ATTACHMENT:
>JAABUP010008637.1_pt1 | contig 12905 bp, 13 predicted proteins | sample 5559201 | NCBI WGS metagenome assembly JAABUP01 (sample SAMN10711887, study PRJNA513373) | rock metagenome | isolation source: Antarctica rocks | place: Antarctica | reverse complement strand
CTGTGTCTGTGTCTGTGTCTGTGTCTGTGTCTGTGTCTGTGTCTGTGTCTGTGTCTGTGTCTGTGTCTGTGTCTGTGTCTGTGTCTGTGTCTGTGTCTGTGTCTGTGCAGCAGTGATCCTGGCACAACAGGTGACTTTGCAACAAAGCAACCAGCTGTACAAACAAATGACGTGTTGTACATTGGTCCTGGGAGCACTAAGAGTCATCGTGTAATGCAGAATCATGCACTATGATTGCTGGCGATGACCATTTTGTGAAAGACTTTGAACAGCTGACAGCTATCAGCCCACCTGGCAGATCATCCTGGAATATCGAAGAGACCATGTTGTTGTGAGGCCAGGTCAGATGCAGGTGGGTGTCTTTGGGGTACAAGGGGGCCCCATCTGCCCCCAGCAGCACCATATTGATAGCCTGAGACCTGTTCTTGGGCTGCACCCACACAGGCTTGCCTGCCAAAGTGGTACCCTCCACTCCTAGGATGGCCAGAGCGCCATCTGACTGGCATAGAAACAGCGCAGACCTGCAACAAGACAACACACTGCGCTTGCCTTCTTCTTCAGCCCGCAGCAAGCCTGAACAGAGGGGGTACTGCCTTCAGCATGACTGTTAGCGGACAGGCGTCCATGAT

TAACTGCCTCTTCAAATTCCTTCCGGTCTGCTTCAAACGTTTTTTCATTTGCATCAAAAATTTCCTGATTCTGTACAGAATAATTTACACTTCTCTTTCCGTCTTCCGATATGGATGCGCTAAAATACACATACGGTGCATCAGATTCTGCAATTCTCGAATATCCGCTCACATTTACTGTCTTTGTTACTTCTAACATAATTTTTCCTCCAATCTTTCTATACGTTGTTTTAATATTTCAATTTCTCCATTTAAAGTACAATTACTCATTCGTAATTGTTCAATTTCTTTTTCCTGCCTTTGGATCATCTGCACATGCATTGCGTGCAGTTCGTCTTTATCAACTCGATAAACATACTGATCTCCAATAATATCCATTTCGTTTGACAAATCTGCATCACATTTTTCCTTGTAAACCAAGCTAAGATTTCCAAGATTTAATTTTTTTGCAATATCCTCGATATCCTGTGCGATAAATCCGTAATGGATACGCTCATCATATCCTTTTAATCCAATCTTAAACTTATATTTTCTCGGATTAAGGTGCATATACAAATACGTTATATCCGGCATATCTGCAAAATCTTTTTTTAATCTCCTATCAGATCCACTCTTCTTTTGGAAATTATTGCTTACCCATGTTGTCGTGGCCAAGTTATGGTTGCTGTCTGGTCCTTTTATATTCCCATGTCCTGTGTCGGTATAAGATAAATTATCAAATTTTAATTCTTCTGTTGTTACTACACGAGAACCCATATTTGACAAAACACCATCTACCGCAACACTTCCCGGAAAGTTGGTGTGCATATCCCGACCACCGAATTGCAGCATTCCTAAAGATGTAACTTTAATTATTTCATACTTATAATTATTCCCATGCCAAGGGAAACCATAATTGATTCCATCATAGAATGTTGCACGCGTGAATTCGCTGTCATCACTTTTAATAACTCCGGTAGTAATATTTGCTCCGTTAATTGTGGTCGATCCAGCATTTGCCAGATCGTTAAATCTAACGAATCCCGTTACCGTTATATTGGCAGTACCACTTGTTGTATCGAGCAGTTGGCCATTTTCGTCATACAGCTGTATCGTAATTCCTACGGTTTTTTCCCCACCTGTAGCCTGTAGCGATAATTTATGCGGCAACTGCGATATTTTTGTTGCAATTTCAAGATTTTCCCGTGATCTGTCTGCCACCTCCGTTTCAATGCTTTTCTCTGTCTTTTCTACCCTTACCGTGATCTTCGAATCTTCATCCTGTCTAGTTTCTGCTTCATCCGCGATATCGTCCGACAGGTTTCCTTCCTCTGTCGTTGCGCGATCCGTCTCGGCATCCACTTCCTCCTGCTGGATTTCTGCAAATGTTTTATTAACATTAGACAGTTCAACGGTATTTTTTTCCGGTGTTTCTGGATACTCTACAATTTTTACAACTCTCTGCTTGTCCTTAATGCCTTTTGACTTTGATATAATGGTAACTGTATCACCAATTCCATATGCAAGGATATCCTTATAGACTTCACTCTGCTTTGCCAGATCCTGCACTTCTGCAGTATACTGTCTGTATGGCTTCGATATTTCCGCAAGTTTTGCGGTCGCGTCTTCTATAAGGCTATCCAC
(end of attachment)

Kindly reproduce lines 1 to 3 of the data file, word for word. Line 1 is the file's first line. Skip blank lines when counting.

>JAABUP010008637.1_pt1 | contig 12905 bp, 13 predicted proteins | sample 5559201 | NCBI WGS metagenome assembly JAABUP01 (sample SAMN10711887, study PRJNA513373) | rock metagenome | isolation source: Antarctica rocks | place: Antarctica | reverse complement strand
CTGTGTCTGTGTCTGTGTCTGTGTCTGTGTCTGTGTCTGTGTCTGTGTCTGTGTCTGTGTCTGTGTCTGTGTCTGTGTCTGTGTCTGTGTCTGTGTCTGTGTCTGTGCAGCAGTGATCCTGGCACAACAGGTGACTTTGCAACAAAGCAACCAGCTGTACAAACAAATGACGTGTTGTACATTGGTCCTGGGAGCACTAAGAGTCATCGTGTAATGCAGAATCATGCACTATGATTGCTGGCGATGACCATTTTGTGAAAGACTTTGAACAGCTGACAGCTATCAGCCCACCTGGCAGATCATCCTGGAATATCGAAGAGACCATGTTGTTGTGAGGCCAGGTCAGATGCAGGTGGGTGTCTTTGGGGTACAAGGGGGCCCCATCTGCCCCCAGCAGCACCATATTGATAGCCTGAGACCTGTTCTTGGGCTGCACCCACACAGGCTTGCCTGCCAAAGTGGTACCCTCCACTCCTAGGATGGCCAGAGCGCCATCTGACTGGCATAGAAACAGCGCAGACCTGCAACAAGACAACACACTGCGCTTGCCTTCTTCTTCAGCCCGCAGCAAGCCTGAACAGAGGGGGTACTGCCTTCAGCATGACTGTTAGCGGACAGGCGTCCATGAT

TAACTGCCTCTTCAAATTCCTTCCGGTCTGCTTCAAACGTTTTTTCATTTGCATCAAAAATTTCCTGATTCTGTACAGAATAATTTACACTTCTCTTTCCGTCTTCCGATATGGATGCGCTAAAATACACATACGGTGCATCAGATTCTGCAATTCTCGAATATCCGCTCACATTTACTGTCTTTGTTACTTCTAACATAATTTTTCCTCCAATCTTTCTATACGTTGTTTTAATATTTCAATTTCTCCATTTAAAGTACAATTACTCATTCGTAATTGTTCAATTTCTTTTTCCTGCCTTTGGATCATCTGCACATGCATTGCGTGCAGTTCGTCTTTATCAACTCGATAAACATACTGATCTCCAATAATATCCATTTCGTTTGACAAATCTGCATCACATTTTTCCTTGTAAACCAAGCTAAGATTTCCAAGATTTAATTTTTTTGCAATATCCTCGATATCCTGTGCGATAAATCCGTAATGGATACGCTCATCATATCCTTTTAATCCAATCTTAAACTTATATTTTCTCGGATTAAGGTGCATATACAAATACGTTATATCCGGCATATCTGCAAAATCTTTTTTTAATCTCCTATCAGATCCACTCTTCTTTTGGAAATTATTGCTTACCCATGTTGTCGTGGCCAAGTTATGGTTGCTGTCTGGTCCTTTTATATTCCCATGTCCTGTGTCGGTATAAGATAAATTATCAAATTTTAATTCTTCTGTTGTTACTACACGAGAACCCATATTTGACAAAACACCATCTACCGCAACACTTCCCGGAAAGTTGGTGTGCATATCCCGACCACCGAATTGCAGCATTCCTAAAGATGTAACTTTAATTATTTCATACTTATAATTATTCCCATGCCAAGGGAAACCATAATTGATTCCATCATAGAATGTTGCACGCGTGAATTCGCTGTCATCACTTTTAATAACTCCGGTAGTAATATTTGCTCCGTTAATTGTGGTCGATCCAGCATTTGCCAGATCGTTAAATCTAACGAATCCCGTTACCGTTATATTGGCAGTACCACTTGTTGTATCGAGCAGTTGGCCATTTTCGTCATACAGCTGTATCGTAATTCCTACGGTTTTTTCCCCACCTGTAGCCTGTAGCGATAATTTATGCGGCAACTGCGATATTTTTGTTGCAATTTCAAGATTTTCCCGTGATCTGTCTGCCACCTCCGTTTCAATGCTTTTCTCTGTCTTTTCTACCCTTACCGTGATCTTCGAATCTTCATCCTGTCTAGTTTCTGCTTCATCCGCGATATCGTCCGACAGGTTTCCTTCCTCTGTCGTTGCGCGATCCGTCTCGGCATCCACTTCCTCCTGCTGGATTTCTGCAAATGTTTTATTAACATTAGACAGTTCAACGGTATTTTTTTCCGGTGTTTCTGGATACTCTACAATTTTTACAACTCTCTGCTTGTCCTTAATGCCTTTTGACTTTGATATAATGGTAACTGTATCACCAATTCCATATGCAAGGATATCCTTATAGACTTCACTCTGCTTTGCCAGATCCTGCACTTCTGCAGTATACTGTCTGTATGGCTTCGATATTTCCGCAAGTTTTGCGGTCGCGTCTTCTATAAGGCTATCCAC